GDI brings together motivated young researchers interested in the data economy and – through a programme of mentoring and structured project work – offers them an opportunity to bring expertise from their formal studies to interdisciplinary investigations. GDI members’ curiosity sparks the discussion of possible areas of research. Projects are then selected collectively with guidance from the core research leadership to best draw on the researchers’ different areas of expertise and create a strong, well-matched team.

The first report – published earlier this year, and downloadable here ( – looks at the phenomenon of digital finance in Africa. As the report’s introduction explains, ‘understanding the past, present, and future of this environment empowers us to evaluate whether digital finance is likely to function as a catalyst for a better economic future across the African continent, post-COVID-19 pandemic — and if so, the mechanisms for how this might take place.’ While many research projects have sought to address the un- and underbanked across the continent, GDI’s report is unique in that it surveyed the entire landscape of digital finance across the continent, from digital payment services to the future of wealth management.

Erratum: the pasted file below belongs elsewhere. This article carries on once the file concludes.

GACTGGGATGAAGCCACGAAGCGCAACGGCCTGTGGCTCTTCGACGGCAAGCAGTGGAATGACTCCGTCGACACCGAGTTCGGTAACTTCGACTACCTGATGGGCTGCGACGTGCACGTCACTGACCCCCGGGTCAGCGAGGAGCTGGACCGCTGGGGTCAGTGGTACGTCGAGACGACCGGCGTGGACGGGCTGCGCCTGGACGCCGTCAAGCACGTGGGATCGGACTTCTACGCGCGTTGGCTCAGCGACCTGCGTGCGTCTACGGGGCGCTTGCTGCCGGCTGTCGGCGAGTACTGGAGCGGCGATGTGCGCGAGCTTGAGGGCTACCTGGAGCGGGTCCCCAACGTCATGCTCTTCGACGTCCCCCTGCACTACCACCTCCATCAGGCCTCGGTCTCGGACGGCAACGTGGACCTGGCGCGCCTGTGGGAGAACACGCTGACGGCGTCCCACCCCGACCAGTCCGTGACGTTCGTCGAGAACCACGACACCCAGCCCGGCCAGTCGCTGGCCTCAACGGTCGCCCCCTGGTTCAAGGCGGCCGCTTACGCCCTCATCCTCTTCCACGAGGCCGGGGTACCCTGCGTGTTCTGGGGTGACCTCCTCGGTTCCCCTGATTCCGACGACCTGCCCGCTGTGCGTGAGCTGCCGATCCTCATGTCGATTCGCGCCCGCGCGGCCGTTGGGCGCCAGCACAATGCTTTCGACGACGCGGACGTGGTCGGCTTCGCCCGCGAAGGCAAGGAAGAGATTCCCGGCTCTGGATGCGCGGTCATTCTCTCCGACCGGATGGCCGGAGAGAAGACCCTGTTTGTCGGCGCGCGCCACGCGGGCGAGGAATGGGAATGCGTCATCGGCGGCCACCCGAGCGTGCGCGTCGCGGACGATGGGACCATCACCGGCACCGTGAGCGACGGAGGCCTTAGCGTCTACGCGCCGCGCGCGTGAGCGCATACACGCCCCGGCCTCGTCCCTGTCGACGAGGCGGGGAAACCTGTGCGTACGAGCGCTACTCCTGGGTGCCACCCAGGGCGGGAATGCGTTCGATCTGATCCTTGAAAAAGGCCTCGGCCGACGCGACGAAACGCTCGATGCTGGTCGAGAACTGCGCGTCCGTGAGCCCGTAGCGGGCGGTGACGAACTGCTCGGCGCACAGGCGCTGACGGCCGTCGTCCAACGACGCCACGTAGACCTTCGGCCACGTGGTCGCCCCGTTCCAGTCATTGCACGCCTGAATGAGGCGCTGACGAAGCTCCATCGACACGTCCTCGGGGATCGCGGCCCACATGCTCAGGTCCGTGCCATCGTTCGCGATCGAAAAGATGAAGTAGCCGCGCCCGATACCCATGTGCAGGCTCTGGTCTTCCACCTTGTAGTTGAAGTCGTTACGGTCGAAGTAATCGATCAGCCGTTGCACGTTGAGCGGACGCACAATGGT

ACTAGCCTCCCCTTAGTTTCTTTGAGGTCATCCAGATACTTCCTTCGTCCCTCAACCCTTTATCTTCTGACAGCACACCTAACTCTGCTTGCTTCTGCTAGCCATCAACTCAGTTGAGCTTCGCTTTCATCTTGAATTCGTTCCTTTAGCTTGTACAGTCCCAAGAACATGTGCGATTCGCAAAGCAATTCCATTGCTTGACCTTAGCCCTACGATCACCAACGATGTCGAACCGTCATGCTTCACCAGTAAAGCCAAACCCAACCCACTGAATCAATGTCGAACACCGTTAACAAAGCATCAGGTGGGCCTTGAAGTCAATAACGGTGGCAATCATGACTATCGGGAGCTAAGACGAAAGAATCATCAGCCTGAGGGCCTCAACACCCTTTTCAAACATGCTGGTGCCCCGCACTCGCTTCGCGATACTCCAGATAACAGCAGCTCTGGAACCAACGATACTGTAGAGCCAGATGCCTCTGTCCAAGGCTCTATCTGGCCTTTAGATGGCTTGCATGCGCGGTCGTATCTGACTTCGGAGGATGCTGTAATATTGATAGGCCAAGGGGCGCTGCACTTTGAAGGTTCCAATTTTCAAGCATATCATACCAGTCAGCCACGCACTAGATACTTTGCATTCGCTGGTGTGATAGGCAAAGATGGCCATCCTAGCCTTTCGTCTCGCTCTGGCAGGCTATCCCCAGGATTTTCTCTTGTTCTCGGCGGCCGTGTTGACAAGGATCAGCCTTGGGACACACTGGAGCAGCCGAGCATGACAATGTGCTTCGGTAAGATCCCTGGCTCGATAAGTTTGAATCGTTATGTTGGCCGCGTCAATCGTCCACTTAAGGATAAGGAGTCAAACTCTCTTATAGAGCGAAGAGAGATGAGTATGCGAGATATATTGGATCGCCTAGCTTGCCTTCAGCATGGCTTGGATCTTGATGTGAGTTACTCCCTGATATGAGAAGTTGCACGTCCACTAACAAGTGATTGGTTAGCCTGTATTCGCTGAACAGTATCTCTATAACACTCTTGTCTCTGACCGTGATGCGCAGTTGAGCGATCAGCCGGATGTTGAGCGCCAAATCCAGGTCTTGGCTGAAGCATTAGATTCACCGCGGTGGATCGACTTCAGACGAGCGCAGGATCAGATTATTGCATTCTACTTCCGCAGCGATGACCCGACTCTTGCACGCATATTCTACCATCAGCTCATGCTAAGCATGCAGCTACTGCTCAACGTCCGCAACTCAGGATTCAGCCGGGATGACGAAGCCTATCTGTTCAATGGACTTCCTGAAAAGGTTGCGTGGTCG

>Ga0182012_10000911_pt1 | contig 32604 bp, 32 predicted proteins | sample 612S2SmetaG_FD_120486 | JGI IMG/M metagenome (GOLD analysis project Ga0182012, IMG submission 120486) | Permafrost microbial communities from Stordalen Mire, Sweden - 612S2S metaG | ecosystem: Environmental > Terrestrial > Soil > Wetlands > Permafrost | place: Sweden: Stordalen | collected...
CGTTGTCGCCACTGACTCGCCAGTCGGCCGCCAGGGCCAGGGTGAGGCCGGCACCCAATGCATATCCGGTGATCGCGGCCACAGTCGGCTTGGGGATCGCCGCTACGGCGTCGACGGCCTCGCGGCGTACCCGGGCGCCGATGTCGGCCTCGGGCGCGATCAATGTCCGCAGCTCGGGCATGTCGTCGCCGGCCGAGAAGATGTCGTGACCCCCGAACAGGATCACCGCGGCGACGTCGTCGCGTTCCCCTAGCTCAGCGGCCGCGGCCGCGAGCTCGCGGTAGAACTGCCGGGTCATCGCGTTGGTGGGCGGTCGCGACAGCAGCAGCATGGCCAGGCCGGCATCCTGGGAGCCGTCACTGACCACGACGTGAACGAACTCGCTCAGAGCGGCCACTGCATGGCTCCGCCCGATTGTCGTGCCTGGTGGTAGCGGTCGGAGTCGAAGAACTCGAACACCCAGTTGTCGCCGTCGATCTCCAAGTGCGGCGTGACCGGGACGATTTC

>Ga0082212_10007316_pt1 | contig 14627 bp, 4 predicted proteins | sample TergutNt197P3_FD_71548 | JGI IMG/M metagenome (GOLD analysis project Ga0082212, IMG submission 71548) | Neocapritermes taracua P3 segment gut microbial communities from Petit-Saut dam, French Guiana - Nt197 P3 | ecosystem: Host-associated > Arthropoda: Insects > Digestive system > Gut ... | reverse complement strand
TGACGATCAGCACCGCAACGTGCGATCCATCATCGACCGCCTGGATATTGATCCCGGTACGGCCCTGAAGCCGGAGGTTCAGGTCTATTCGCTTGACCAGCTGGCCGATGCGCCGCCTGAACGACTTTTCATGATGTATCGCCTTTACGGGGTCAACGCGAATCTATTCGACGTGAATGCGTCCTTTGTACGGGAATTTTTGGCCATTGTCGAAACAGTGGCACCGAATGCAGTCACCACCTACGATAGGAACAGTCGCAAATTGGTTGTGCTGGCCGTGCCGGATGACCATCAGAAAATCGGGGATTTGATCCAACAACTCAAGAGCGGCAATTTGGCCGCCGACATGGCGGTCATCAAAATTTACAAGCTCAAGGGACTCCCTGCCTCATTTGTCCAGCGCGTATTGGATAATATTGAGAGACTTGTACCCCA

The project started when GDI team members identified a curious paradox: in Africa, there is both relatively low access to bank accounts and financing yet also enormous potential for technological integration and entrepreneurship.  Phase One of the team’s work focused on identifying specific, key levers enabling the growth of digital finance, and mapping – at least superficially – the enormous variation across the 54 countries in Africa: regulatory systems, levels of education and technology implementation etc.